Working toward zero waste
Bentonville, Arkansas — Work done in UL’s Bentonville Consumer and Retail Services Laboratory includes the chemical and analytical analysis and the physical and mechanical testing of textiles and apparel. Customers will often need to provide samples of these types of goods for testing. In some cases, the testing process will not destroy the submitted samples and the resulting waste ends up in landfills.
In order to find ways to address this waste-to-landfill challenge, the Bentonville laboratory began exploring more sustainable methods to manage their softlines testing remains. A Bentonville softlines customer also wanted to improve their efforts to manage waste and collaborated with UL employees on this topic. With a shared desire to achieve zero waste, the Consumer and Retail Services Laboratory and softlines customer were able to implement a solution to reuse and recover their submitted samples.
UL has particular challenges in this space. The testing samples received from customers often span an exceptionally broad range of items. In this case, it was impossible to find one Bentonville vendor who would accept all the types of items for recycling, so the softlines laboratory employs two vendors.
“There was a lot of Googling to find a solution, and a lot of trial and error,” Kristie Humphreys, administrative services manager of verification services in Bentonville, said. “Many of the vendors we contacted could only handle a specific type of material such as cotton, for example.”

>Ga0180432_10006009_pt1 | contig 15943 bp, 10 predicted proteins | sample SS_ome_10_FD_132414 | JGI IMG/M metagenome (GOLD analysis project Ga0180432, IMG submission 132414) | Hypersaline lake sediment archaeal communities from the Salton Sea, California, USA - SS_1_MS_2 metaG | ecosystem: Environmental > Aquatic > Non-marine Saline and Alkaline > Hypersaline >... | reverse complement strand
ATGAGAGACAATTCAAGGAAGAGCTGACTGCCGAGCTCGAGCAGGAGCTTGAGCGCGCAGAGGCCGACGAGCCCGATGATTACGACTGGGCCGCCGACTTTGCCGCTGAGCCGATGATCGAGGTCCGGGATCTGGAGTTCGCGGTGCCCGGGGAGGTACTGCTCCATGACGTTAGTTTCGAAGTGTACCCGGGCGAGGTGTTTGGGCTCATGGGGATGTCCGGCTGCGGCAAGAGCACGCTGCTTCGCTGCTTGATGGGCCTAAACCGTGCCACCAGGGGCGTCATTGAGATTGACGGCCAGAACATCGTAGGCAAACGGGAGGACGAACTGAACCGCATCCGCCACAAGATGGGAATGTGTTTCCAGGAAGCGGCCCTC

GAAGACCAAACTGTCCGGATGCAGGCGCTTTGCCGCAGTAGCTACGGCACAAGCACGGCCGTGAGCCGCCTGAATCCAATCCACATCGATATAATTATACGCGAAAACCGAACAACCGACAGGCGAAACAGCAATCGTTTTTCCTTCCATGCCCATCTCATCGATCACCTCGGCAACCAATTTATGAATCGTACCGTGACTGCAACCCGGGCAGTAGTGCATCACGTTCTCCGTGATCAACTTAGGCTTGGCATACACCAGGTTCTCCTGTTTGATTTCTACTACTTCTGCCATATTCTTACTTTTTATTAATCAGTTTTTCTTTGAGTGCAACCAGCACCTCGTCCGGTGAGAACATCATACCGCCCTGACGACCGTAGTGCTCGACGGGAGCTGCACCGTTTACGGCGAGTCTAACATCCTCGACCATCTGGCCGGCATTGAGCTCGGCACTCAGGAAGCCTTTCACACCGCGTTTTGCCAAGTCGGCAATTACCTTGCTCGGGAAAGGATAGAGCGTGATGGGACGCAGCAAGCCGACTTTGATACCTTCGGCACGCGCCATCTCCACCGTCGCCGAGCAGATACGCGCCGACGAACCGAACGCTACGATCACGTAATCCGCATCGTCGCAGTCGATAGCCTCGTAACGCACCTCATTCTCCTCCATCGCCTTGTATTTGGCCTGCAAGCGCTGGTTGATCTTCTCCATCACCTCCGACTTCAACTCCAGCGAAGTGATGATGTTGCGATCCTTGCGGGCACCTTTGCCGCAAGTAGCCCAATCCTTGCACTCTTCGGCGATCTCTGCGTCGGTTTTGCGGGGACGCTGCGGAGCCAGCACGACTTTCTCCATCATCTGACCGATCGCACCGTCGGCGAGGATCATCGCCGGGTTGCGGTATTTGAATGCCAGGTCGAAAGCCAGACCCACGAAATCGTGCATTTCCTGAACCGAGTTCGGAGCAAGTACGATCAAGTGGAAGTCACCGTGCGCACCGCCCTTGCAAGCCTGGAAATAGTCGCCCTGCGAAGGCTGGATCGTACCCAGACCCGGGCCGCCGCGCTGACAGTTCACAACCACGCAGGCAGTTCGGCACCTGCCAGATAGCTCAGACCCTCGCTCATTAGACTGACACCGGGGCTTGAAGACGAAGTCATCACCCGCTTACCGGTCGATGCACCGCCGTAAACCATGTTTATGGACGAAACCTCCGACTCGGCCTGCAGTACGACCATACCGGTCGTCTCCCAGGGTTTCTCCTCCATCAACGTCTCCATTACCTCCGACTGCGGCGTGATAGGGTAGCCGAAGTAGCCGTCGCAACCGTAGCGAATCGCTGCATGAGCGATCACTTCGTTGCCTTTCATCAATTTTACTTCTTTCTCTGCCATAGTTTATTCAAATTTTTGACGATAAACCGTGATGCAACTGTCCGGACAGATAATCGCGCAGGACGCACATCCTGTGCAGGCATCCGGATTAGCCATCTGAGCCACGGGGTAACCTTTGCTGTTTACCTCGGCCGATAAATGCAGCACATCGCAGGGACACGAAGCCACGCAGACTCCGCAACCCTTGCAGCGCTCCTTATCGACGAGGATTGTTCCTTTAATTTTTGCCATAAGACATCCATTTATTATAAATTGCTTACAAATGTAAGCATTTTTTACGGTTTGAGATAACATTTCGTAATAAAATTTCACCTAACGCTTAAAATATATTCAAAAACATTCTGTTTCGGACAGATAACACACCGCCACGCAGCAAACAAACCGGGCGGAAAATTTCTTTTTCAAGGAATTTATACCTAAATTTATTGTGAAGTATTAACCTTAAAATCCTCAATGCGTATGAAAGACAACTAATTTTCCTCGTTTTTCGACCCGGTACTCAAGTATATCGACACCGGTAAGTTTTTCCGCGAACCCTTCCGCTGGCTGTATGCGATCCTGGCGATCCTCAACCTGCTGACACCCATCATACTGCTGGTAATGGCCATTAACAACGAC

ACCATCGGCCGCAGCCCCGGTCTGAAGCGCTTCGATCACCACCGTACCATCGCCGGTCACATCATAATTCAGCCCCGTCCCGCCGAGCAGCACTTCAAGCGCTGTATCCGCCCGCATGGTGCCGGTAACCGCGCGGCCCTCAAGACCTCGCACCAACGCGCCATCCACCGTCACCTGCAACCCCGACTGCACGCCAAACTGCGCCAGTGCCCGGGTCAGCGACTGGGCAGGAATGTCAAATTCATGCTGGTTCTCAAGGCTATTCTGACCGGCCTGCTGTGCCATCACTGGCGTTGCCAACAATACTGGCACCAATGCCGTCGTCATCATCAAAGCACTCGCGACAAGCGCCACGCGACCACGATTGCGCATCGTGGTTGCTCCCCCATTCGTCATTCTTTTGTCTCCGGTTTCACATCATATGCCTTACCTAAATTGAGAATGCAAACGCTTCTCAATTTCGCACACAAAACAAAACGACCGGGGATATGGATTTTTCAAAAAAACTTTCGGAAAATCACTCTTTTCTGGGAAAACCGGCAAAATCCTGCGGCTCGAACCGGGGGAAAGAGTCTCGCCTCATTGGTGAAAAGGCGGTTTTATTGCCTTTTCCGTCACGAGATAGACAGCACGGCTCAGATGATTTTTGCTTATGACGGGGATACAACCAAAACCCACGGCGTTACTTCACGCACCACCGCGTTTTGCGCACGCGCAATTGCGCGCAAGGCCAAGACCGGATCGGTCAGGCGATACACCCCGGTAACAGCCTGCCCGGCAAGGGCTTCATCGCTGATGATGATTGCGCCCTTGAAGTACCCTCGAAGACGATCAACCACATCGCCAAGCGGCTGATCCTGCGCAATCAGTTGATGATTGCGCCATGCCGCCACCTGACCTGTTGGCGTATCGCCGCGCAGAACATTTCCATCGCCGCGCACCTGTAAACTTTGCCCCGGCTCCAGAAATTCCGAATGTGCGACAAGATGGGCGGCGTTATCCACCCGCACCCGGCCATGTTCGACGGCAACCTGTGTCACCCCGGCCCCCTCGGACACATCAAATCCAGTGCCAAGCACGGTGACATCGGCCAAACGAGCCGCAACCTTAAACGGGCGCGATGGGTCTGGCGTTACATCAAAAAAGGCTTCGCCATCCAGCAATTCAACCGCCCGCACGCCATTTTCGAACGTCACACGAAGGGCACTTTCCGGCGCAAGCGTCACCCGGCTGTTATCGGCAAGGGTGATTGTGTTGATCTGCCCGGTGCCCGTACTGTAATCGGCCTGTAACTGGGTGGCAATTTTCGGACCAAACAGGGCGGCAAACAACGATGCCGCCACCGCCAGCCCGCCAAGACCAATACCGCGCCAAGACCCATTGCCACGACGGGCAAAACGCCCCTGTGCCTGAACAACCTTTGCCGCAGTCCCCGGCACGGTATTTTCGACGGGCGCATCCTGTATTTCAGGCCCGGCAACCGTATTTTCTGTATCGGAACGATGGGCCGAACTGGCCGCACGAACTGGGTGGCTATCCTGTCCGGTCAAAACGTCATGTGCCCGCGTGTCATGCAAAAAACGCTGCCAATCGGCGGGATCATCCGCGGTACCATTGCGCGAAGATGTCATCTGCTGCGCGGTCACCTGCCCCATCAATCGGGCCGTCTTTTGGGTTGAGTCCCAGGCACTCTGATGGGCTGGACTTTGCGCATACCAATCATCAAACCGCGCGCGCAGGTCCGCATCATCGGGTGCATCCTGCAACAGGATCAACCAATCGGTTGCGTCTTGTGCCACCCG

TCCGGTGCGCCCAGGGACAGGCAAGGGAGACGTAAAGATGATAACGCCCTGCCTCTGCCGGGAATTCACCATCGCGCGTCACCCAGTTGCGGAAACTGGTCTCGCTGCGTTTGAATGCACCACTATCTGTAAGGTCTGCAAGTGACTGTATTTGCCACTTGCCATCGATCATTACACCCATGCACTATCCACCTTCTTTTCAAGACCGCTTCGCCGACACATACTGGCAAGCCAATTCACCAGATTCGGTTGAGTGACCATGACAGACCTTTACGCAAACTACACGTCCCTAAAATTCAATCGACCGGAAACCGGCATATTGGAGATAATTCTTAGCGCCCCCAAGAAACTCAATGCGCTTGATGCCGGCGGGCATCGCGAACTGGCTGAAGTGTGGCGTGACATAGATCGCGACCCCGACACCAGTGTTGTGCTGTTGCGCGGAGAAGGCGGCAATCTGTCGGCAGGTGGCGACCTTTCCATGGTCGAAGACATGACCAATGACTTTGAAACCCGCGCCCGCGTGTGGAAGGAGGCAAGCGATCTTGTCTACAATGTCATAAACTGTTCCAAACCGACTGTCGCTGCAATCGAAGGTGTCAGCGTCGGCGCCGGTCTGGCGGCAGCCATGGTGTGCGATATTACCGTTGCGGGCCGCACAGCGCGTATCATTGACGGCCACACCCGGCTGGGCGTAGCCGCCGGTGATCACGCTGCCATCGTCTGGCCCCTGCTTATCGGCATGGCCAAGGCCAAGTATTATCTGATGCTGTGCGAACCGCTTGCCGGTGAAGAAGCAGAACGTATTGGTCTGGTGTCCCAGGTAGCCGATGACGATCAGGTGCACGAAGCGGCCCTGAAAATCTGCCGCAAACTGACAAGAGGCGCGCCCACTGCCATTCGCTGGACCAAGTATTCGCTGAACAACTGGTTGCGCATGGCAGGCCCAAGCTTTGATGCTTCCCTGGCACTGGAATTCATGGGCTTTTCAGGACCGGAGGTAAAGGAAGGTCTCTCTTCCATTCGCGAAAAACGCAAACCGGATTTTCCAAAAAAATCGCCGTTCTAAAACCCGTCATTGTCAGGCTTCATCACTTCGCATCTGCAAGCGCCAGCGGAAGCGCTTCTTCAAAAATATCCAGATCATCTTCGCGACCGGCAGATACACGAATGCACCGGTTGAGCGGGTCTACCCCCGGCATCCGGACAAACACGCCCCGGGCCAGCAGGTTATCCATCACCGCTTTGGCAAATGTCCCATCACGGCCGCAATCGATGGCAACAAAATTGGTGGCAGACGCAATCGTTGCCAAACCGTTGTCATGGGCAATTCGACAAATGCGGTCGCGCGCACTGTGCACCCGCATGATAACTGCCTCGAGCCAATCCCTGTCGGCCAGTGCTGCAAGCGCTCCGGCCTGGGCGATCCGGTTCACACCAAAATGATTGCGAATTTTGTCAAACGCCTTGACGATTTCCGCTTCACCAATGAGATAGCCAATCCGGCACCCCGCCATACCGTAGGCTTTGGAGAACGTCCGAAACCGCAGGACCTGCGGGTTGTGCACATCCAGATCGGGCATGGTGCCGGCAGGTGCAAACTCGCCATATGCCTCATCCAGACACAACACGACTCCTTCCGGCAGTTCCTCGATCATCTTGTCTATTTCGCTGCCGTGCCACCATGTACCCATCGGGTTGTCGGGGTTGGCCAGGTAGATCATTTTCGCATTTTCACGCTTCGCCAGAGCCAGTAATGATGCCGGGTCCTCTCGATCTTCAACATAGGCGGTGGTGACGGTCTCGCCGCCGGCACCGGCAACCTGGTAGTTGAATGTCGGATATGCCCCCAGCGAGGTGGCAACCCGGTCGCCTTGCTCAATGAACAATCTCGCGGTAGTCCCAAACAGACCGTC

Currently, some of the test samples are sent to a waste-to-energy facility. The rest are recycled for use in industrial applications.
“We also have to protect the privacy and intellectual property of our customers, so we had to ensure these goods did not get back into the marketplace,” Humphreys added. “Other types of companies might be able to lower their costs by reselling goods to be upcycled or sold as used.”
The change in processes required more work from the team, such as sorting goods into the appropriate colored bags and/or labeled bins. However, after employees adjusted to the new routine, there was no measurable increase in time spent managing waste.
Bentonville employees are now trying to find even more ways to recycle their sample waste, which can include metals, plastics and many other materials, while collaborating with UL’s Corporate Sustainability team to share their progress.
“I think many of us who are working on solving sustainability issues are in the same place. We’re working locally or by division to solve problems and then share what we’ve learned so that others can address their challenges,” said Operations Director, Mark Moor. “It would be ideal to discover ways to do even more at a lower cost, because we all know it’s the right thing to do.”